In 1979, a geographic border divided the City of Shenzhen in southern China and inaugurated the Special Economic Zone, kick-starting a new Chinese economic paradigm after decades of economic suppression. The process began the contemporary ‘Made in China’ phenomenon, where a select geographic area was quarantined for economic experimentation with the global market. Flows of capital, goods, and people across this line were restricted, and certain incentives were promoted within the segregated territory. As a result, the macro physical segregation also created micro fissures within the city, including the segmentation of social strata and their associative urban typologies, ranging from the Tiananmen-esque plazas to exemplifying the power of the state to gated communities of the social and economic elite, to the factory-dormitory compounds that support the migrant labour that makes up the mechanics of the economic regime.
The Second Line (the First being the boundary between Hong Kong and China as a result of the Opium War) created an intentional economic expansion, an unprecedented speed of urbanization, leading to social and economic disparities, including drastic increases of employment opportunities and real estate values inside the line. Yet upon closer examination, these broad strokes generate ‘Lines of Flight’ (à la Deleuze and Guattari, ‘A Thousand Plateaus’, Micropolitics and Segmentarity) that were never intended by the state. The indigenous people and the land they inhabit leverage the system to create resourceful hybrids of architectural typologies inhabited by transitional social classes. The physical segregation also produced a cultural separation from the central government, while the global economic interaction also increased the permeability of communication and ideas. In this milieu, pockets of contemporary artists begin to emerge in this specialized space from the outside world, converting former inner-city factory spaces into studio lofts as Shenzhen continues to evolve and urbanize.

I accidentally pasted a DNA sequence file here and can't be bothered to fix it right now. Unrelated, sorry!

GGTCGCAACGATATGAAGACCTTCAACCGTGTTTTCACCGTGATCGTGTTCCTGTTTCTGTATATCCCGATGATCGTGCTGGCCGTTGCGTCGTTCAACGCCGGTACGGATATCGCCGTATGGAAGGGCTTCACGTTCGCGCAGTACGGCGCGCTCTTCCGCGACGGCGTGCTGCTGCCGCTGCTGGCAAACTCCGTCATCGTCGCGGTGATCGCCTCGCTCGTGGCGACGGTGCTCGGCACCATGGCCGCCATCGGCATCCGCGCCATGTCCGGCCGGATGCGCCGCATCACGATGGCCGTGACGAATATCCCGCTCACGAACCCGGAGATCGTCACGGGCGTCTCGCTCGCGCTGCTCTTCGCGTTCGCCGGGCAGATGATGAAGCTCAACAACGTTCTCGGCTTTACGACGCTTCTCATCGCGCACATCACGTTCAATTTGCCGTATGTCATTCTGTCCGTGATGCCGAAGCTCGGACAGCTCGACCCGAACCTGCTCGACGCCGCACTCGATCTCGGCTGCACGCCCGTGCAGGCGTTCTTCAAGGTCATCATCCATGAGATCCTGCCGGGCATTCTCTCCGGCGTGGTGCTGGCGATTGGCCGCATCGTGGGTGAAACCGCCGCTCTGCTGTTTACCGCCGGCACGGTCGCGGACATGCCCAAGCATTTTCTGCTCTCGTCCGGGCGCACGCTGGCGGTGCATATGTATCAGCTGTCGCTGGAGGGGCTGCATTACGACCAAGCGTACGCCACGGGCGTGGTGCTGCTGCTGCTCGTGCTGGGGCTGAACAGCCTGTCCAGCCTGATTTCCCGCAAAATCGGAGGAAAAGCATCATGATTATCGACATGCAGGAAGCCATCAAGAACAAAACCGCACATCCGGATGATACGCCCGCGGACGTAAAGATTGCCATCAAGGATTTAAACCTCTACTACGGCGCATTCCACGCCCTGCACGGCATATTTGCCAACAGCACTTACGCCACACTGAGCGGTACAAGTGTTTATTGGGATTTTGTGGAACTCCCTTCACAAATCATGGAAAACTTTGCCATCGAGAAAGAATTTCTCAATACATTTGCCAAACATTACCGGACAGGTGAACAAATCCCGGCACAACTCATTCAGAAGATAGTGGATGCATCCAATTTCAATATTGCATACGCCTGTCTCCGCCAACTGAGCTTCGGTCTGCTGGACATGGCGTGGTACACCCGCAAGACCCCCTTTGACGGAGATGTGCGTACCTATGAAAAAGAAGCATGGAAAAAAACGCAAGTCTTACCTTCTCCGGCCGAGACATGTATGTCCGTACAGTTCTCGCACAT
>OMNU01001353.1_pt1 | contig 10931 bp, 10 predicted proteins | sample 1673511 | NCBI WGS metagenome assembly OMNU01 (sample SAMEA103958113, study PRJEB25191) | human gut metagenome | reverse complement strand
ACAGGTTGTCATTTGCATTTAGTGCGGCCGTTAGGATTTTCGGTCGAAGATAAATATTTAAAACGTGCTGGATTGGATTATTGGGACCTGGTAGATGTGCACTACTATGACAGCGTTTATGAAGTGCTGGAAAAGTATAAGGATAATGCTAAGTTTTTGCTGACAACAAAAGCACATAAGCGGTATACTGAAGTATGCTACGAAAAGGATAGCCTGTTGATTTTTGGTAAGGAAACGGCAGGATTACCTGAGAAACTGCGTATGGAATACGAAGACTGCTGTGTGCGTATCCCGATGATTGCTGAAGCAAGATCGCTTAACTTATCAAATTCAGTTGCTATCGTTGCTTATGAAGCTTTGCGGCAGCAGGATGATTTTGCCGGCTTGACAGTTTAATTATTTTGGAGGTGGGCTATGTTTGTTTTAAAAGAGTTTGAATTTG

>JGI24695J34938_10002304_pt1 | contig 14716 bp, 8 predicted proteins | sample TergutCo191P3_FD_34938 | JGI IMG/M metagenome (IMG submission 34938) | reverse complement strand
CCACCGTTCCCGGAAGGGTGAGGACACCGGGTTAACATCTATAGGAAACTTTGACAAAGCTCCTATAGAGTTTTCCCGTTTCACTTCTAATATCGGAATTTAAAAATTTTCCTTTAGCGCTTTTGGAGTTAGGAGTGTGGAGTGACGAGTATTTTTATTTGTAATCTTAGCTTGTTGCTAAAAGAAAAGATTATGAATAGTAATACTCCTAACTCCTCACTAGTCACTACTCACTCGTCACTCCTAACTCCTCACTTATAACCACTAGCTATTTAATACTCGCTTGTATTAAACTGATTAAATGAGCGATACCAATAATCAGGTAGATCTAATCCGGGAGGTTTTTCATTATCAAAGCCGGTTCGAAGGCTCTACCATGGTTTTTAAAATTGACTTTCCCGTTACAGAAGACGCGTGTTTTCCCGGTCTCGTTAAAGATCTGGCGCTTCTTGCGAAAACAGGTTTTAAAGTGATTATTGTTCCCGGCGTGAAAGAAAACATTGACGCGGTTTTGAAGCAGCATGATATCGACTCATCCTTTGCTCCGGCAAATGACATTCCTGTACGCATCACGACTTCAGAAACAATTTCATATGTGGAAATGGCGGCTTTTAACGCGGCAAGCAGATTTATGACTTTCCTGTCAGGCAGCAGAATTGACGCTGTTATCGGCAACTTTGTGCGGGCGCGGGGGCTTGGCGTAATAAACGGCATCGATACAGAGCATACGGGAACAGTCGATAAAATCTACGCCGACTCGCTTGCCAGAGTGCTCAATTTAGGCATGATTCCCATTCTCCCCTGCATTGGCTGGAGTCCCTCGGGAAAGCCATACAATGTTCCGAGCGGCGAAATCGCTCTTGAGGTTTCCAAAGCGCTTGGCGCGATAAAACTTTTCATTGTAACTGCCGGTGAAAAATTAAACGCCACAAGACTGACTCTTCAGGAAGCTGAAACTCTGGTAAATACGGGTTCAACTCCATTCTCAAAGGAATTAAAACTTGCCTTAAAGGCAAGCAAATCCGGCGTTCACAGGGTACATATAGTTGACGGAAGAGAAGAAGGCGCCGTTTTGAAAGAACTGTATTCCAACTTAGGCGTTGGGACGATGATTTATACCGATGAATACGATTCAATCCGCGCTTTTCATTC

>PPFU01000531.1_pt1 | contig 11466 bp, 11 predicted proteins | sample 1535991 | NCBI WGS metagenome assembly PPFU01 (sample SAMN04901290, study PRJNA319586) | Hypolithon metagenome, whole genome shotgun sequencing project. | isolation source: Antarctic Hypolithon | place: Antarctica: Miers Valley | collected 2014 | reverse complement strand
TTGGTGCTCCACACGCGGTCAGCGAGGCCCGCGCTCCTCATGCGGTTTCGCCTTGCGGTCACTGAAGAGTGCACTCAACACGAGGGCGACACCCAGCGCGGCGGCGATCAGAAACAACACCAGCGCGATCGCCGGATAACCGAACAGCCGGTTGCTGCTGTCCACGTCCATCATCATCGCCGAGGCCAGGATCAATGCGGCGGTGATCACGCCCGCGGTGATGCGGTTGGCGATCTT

The immediacy of the combined factors and extraordinary acceleration of urbanization as a result of the border has created a microcosm that allowed for the emergence of new architectural forms and social identities, healing the Chinese population divide from the Mao years by forming a space of exception where people of different geographic origins could co‐exist. While its intended economic effects were undoubtedly successful and replicated across the Chinese eastern seaboard and abroad, the Second Line also became the inadvertent catalyst for unprecedented Chinese political and social reform.
Gili Merin is is an architect, photographer and journalist based in Tel Aviv. She studied architecture in the UdK Berlin, Waseda University in Tokyo and The Bezalel Academy of Arts and Design in Jerusalem, where she teaches today. Gili’s various training include AMO*OMA Rotterdam, COBE Berlin and ArchDaily in Santiago, Chile.